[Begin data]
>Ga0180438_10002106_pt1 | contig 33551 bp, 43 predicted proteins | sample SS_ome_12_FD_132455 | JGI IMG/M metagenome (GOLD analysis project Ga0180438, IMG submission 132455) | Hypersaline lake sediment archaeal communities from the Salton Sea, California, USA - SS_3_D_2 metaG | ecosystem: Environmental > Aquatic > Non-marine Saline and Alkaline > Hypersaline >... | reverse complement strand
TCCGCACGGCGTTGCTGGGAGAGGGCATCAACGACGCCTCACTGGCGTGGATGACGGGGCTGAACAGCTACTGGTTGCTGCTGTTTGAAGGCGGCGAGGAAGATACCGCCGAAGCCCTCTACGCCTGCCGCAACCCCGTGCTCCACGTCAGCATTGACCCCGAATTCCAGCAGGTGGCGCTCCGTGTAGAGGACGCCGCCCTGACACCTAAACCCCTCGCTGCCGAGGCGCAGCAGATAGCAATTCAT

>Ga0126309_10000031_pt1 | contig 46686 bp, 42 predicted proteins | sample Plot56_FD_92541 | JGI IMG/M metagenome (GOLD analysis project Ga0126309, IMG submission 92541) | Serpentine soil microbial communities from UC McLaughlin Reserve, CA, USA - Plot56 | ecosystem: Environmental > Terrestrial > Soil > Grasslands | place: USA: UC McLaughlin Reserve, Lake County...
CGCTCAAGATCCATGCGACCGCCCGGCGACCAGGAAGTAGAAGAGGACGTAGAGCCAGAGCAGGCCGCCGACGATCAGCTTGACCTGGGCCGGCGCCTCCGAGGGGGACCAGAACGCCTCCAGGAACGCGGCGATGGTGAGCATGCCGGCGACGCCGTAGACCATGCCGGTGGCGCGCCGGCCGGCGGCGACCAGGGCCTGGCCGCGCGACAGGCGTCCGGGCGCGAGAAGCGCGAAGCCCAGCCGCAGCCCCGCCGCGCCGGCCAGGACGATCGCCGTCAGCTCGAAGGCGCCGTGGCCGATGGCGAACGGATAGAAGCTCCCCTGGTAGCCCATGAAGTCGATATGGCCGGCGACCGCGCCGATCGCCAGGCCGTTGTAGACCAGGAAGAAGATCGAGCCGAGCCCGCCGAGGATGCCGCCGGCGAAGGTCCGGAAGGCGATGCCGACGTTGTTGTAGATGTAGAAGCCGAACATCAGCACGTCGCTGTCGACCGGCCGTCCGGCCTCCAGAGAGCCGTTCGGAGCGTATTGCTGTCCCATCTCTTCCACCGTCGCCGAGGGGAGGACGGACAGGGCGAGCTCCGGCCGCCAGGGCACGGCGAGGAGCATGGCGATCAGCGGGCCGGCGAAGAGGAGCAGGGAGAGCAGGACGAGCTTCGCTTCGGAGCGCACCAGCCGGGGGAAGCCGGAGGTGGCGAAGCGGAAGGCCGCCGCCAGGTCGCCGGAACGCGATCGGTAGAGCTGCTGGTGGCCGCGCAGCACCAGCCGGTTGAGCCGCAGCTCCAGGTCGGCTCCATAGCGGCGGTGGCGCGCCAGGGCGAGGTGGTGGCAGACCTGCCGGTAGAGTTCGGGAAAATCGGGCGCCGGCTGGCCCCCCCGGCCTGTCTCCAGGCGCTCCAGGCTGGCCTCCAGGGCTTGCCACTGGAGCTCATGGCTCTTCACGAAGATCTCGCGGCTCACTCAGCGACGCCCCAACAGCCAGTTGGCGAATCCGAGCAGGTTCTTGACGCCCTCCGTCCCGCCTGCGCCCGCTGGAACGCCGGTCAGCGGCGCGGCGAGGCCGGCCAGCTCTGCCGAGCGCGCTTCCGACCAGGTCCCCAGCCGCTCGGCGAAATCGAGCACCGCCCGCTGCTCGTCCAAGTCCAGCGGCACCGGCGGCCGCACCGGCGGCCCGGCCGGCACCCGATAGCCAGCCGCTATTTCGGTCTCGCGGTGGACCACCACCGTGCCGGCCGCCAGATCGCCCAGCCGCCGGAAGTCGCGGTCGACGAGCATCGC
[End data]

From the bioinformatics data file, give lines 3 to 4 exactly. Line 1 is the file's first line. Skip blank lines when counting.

>Ga0126309_10000031_pt1 | contig 46686 bp, 42 predicted proteins | sample Plot56_FD_92541 | JGI IMG/M metagenome (GOLD analysis project Ga0126309, IMG submission 92541) | Serpentine soil microbial communities from UC McLaughlin Reserve, CA, USA - Plot56 | ecosystem: Environmental > Terrestrial > Soil > Grasslands | place: USA: UC McLaughlin Reserve, Lake County...
CGCTCAAGATCCATGCGACCGCCCGGCGACCAGGAAGTAGAAGAGGACGTAGAGCCAGAGCAGGCCGCCGACGATCAGCTTGACCTGGGCCGGCGCCTCCGAGGGGGACCAGAACGCCTCCAGGAACGCGGCGATGGTGAGCATGCCGGCGACGCCGTAGACCATGCCGGTGGCGCGCCGGCCGGCGGCGACCAGGGCCTGGCCGCGCGACAGGCGTCCGGGCGCGAGAAGCGCGAAGCCCAGCCGCAGCCCCGCCGCGCCGGCCAGGACGATCGCCGTCAGCTCGAAGGCGCCGTGGCCGATGGCGAACGGATAGAAGCTCCCCTGGTAGCCCATGAAGTCGATATGGCCGGCGACCGCGCCGATCGCCAGGCCGTTGTAGACCAGGAAGAAGATCGAGCCGAGCCCGCCGAGGATGCCGCCGGCGAAGGTCCGGAAGGCGATGCCGACGTTGTTGTAGATGTAGAAGCCGAACATCAGCACGTCGCTGTCGACCGGCCGTCCGGCCTCCAGAGAGCCGTTCGGAGCGTATTGCTGTCCCATCTCTTCCACCGTCGCCGAGGGGAGGACGGACAGGGCGAGCTCCGGCCGCCAGGGCACGGCGAGGAGCATGGCGATCAGCGGGCCGGCGAAGAGGAGCAGGGAGAGCAGGACGAGCTTCGCTTCGGAGCGCACCAGCCGGGGGAAGCCGGAGGTGGCGAAGCGGAAGGCCGCCGCCAGGTCGCCGGAACGCGATCGGTAGAGCTGCTGGTGGCCGCGCAGCACCAGCCGGTTGAGCCGCAGCTCCAGGTCGGCTCCATAGCGGCGGTGGCGCGCCAGGGCGAGGTGGTGGCAGACCTGCCGGTAGAGTTCGGGAAAATCGGGCGCCGGCTGGCCCCCCCGGCCTGTCTCCAGGCGCTCCAGGCTGGCCTCCAGGGCTTGCCACTGGAGCTCATGGCTCTTCACGAAGATCTCGCGGCTCACTCAGCGACGCCCCAACAGCCAGTTGGCGAATCCGAGCAGGTTCTTGACGCCCTCCGTCCCGCCTGCGCCCGCTGGAACGCCGGTCAGCGGCGCGGCGAGGCCGGCCAGCTCTGCCGAGCGCGCTTCCGACCAGGTCCCCAGCCGCTCGGCGAAATCGAGCACCGCCCGCTGCTCGTCCAAGTCCAGCGGCACCGGCGGCCGCACCGGCGGCCCGGCCGGCACCCGATAGCCAGCCGCTATTTCGGTCTCGCGGTGGACCACCACCGTGCCGGCCGCCAGATCGCCCAGCCGCCGGAAGTCGCGGTCGACGAGCATCGC